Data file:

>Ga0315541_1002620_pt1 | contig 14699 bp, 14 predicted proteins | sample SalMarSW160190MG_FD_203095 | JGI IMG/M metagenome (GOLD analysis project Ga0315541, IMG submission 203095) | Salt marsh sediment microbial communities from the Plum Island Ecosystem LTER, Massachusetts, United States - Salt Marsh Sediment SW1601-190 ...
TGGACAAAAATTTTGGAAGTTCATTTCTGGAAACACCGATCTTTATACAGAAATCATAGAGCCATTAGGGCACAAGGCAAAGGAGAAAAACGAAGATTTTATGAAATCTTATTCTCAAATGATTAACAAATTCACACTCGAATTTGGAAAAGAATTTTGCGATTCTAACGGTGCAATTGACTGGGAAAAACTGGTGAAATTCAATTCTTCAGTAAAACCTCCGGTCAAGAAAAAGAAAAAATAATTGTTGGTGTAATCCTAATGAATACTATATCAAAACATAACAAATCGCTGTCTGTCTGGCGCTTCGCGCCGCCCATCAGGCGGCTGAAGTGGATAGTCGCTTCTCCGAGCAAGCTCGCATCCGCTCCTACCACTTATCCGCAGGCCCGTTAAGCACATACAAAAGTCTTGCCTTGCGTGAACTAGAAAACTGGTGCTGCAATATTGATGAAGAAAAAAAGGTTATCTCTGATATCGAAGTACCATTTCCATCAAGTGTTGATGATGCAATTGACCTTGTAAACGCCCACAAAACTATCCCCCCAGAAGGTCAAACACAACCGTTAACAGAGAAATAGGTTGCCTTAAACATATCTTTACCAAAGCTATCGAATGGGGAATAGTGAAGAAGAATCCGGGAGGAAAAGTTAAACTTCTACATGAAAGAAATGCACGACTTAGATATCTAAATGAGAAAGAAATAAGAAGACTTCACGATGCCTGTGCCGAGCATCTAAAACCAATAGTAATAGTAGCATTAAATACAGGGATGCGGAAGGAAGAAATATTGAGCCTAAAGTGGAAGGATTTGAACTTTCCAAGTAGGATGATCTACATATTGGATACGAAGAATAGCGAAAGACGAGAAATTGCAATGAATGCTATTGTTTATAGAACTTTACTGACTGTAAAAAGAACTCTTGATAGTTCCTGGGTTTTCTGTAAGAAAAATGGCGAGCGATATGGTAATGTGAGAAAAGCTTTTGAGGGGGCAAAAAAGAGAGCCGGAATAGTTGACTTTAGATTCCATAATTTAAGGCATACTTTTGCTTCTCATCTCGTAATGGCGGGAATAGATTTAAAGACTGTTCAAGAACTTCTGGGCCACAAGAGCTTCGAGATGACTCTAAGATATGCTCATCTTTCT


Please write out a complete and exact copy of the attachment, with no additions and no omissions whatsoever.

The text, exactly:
>Ga0315541_1002620_pt1 | contig 14699 bp, 14 predicted proteins | sample SalMarSW160190MG_FD_203095 | JGI IMG/M metagenome (GOLD analysis project Ga0315541, IMG submission 203095) | Salt marsh sediment microbial communities from the Plum Island Ecosystem LTER, Massachusetts, United States - Salt Marsh Sediment SW1601-190 ...
TGGACAAAAATTTTGGAAGTTCATTTCTGGAAACACCGATCTTTATACAGAAATCATAGAGCCATTAGGGCACAAGGCAAAGGAGAAAAACGAAGATTTTATGAAATCTTATTCTCAAATGATTAACAAATTCACACTCGAATTTGGAAAAGAATTTTGCGATTCTAACGGTGCAATTGACTGGGAAAAACTGGTGAAATTCAATTCTTCAGTAAAACCTCCGGTCAAGAAAAAGAAAAAATAATTGTTGGTGTAATCCTAATGAATACTATATCAAAACATAACAAATCGCTGTCTGTCTGGCGCTTCGCGCCGCCCATCAGGCGGCTGAAGTGGATAGTCGCTTCTCCGAGCAAGCTCGCATCCGCTCCTACCACTTATCCGCAGGCCCGTTAAGCACATACAAAAGTCTTGCCTTGCGTGAACTAGAAAACTGGTGCTGCAATATTGATGAAGAAAAAAAGGTTATCTCTGATATCGAAGTACCATTTCCATCAAGTGTTGATGATGCAATTGACCTTGTAAACGCCCACAAAACTATCCCCCCAGAAGGTCAAACACAACCGTTAACAGAGAAATAGGTTGCCTTAAACATATCTTTACCAAAGCTATCGAATGGGGAATAGTGAAGAAGAATCCGGGAGGAAAAGTTAAACTTCTACATGAAAGAAATGCACGACTTAGATATCTAAATGAGAAAGAAATAAGAAGACTTCACGATGCCTGTGCCGAGCATCTAAAACCAATAGTAATAGTAGCATTAAATACAGGGATGCGGAAGGAAGAAATATTGAGCCTAAAGTGGAAGGATTTGAACTTTCCAAGTAGGATGATCTACATATTGGATACGAAGAATAGCGAAAGACGAGAAATTGCAATGAATGCTATTGTTTATAGAACTTTACTGACTGTAAAAAGAACTCTTGATAGTTCCTGGGTTTTCTGTAAGAAAAATGGCGAGCGATATGGTAATGTGAGAAAAGCTTTTGAGGGGGCAAAAAAGAGAGCCGGAATAGTTGACTTTAGATTCCATAATTTAAGGCATACTTTTGCTTCTCATCTCGTAATGGCGGGAATAGATTTAAAGACTGTTCAAGAACTTCTGGGCCACAAGAGCTTCGAGATGACTCTAAGATATGCTCATCTTTCT